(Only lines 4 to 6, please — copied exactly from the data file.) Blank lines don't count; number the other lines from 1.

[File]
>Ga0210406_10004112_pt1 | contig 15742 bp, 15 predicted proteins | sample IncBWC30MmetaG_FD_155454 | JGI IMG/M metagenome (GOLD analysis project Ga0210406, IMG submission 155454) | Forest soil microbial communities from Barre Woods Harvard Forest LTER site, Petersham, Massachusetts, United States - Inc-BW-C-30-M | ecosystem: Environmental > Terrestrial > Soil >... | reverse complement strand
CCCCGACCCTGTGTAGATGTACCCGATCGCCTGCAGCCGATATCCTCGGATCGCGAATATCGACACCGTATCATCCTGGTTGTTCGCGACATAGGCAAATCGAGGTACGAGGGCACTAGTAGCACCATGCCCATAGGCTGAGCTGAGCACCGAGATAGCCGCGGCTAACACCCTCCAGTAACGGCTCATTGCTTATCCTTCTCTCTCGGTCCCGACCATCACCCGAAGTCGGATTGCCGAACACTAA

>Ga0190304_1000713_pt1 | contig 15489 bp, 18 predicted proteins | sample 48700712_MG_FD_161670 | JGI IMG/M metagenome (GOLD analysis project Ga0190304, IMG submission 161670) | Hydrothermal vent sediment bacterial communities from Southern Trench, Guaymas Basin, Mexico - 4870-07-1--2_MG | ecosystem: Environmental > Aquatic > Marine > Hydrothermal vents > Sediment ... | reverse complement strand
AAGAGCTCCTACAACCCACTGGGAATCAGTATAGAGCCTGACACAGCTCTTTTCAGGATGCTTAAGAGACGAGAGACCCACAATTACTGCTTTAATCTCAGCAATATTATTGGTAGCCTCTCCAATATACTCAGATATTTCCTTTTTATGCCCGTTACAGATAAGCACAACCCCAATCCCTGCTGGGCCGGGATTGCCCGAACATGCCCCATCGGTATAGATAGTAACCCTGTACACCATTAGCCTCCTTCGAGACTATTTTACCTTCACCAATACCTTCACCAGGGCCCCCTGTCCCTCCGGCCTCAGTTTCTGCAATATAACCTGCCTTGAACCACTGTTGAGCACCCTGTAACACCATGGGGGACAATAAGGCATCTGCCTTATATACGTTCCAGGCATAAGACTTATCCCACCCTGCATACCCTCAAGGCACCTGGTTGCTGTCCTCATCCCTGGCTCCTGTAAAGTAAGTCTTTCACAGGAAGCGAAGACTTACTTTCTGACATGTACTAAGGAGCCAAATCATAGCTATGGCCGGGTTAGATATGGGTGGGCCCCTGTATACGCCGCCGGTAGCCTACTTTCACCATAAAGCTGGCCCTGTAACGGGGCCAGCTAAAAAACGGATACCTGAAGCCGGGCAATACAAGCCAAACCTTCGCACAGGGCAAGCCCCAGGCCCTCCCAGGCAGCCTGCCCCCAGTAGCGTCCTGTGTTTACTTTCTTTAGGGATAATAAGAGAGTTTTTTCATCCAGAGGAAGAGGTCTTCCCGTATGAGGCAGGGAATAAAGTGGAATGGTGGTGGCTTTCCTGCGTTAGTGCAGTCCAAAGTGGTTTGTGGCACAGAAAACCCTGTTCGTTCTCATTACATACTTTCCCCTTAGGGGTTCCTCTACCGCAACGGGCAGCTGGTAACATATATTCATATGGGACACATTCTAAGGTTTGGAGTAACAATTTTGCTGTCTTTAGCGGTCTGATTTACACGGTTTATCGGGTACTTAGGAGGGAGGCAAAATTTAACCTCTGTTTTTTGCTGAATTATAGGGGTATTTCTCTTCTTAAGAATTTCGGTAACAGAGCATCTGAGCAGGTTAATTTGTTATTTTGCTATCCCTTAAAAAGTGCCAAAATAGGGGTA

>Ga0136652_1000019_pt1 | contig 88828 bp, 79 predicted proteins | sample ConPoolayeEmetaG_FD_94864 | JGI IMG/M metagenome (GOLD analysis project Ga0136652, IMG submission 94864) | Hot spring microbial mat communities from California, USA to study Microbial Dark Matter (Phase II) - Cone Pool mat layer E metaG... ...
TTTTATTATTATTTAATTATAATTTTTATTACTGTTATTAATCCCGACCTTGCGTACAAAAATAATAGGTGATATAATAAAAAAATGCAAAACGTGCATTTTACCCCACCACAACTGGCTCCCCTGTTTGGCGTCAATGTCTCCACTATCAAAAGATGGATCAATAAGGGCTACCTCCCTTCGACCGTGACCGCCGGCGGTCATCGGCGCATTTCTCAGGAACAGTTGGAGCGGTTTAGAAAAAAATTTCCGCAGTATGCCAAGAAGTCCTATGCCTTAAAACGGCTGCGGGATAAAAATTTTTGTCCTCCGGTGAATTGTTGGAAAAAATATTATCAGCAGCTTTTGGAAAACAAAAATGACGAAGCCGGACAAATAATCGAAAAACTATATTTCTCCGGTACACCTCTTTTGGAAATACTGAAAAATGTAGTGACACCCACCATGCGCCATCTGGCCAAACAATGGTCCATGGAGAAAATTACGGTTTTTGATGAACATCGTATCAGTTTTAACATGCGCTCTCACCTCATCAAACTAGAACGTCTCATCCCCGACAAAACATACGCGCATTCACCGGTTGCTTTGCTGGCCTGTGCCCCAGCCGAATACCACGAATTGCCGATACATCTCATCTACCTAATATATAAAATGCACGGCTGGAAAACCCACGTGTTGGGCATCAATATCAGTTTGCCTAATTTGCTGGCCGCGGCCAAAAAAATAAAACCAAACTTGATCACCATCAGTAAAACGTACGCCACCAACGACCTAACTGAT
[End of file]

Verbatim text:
AAGAGCTCCTACAACCCACTGGGAATCAGTATAGAGCCTGACACAGCTCTTTTCAGGATGCTTAAGAGACGAGAGACCCACAATTACTGCTTTAATCTCAGCAATATTATTGGTAGCCTCTCCAATATACTCAGATATTTCCTTTTTATGCCCGTTACAGATAAGCACAACCCCAATCCCTGCTGGGCCGGGATTGCCCGAACATGCCCCATCGGTATAGATAGTAACCCTGTACACCATTAGCCTCCTTCGAGACTATTTTACCTTCACCAATACCTTCACCAGGGCCCCCTGTCCCTCCGGCCTCAGTTTCTGCAATATAACCTGCCTTGAACCACTGTTGAGCACCCTGTAACACCATGGGGGACAATAAGGCATCTGCCTTATATACGTTCCAGGCATAAGACTTATCCCACCCTGCATACCCTCAAGGCACCTGGTTGCTGTCCTCATCCCTGGCTCCTGTAAAGTAAGTCTTTCACAGGAAGCGAAGACTTACTTTCTGACATGTACTAAGGAGCCAAATCATAGCTATGGCCGGGTTAGATATGGGTGGGCCCCTGTATACGCCGCCGGTAGCCTACTTTCACCATAAAGCTGGCCCTGTAACGGGGCCAGCTAAAAAACGGATACCTGAAGCCGGGCAATACAAGCCAAACCTTCGCACAGGGCAAGCCCCAGGCCCTCCCAGGCAGCCTGCCCCCAGTAGCGTCCTGTGTTTACTTTCTTTAGGGATAATAAGAGAGTTTTTTCATCCAGAGGAAGAGGTCTTCCCGTATGAGGCAGGGAATAAAGTGGAATGGTGGTGGCTTTCCTGCGTTAGTGCAGTCCAAAGTGGTTTGTGGCACAGAAAACCCTGTTCGTTCTCATTACATACTTTCCCCTTAGGGGTTCCTCTACCGCAACGGGCAGCTGGTAACATATATTCATATGGGACACATTCTAAGGTTTGGAGTAACAATTTTGCTGTCTTTAGCGGTCTGATTTACACGGTTTATCGGGTACTTAGGAGGGAGGCAAAATTTAACCTCTGTTTTTTGCTGAATTATAGGGGTATTTCTCTTCTTAAGAATTTCGGTAACAGAGCATCTGAGCAGGTTAATTTGTTATTTTGCTATCCCTTAAAAAGTGCCAAAATAGGGGTA

>Ga0136652_1000019_pt1 | contig 88828 bp, 79 predicted proteins | sample ConPoolayeEmetaG_FD_94864 | JGI IMG/M metagenome (GOLD analysis project Ga0136652, IMG submission 94864) | Hot spring microbial mat communities from California, USA to study Microbial Dark Matter (Phase II) - Cone Pool mat layer E metaG... ...
TTTTATTATTATTTAATTATAATTTTTATTACTGTTATTAATCCCGACCTTGCGTACAAAAATAATAGGTGATATAATAAAAAAATGCAAAACGTGCATTTTACCCCACCACAACTGGCTCCCCTGTTTGGCGTCAATGTCTCCACTATCAAAAGATGGATCAATAAGGGCTACCTCCCTTCGACCGTGACCGCCGGCGGTCATCGGCGCATTTCTCAGGAACAGTTGGAGCGGTTTAGAAAAAAATTTCCGCAGTATGCCAAGAAGTCCTATGCCTTAAAACGGCTGCGGGATAAAAATTTTTGTCCTCCGGTGAATTGTTGGAAAAAATATTATCAGCAGCTTTTGGAAAACAAAAATGACGAAGCCGGACAAATAATCGAAAAACTATATTTCTCCGGTACACCTCTTTTGGAAATACTGAAAAATGTAGTGACACCCACCATGCGCCATCTGGCCAAACAATGGTCCATGGAGAAAATTACGGTTTTTGATGAACATCGTATCAGTTTTAACATGCGCTCTCACCTCATCAAACTAGAACGTCTCATCCCCGACAAAACATACGCGCATTCACCGGTTGCTTTGCTGGCCTGTGCCCCAGCCGAATACCACGAATTGCCGATACATCTCATCTACCTAATATATAAAATGCACGGCTGGAAAACCCACGTGTTGGGCATCAATATCAGTTTGCCTAATTTGCTGGCCGCGGCCAAAAAAATAAAACCAAACTTGATCACCATCAGTAAAACGTACGCCACCAACGACCTAACTGAT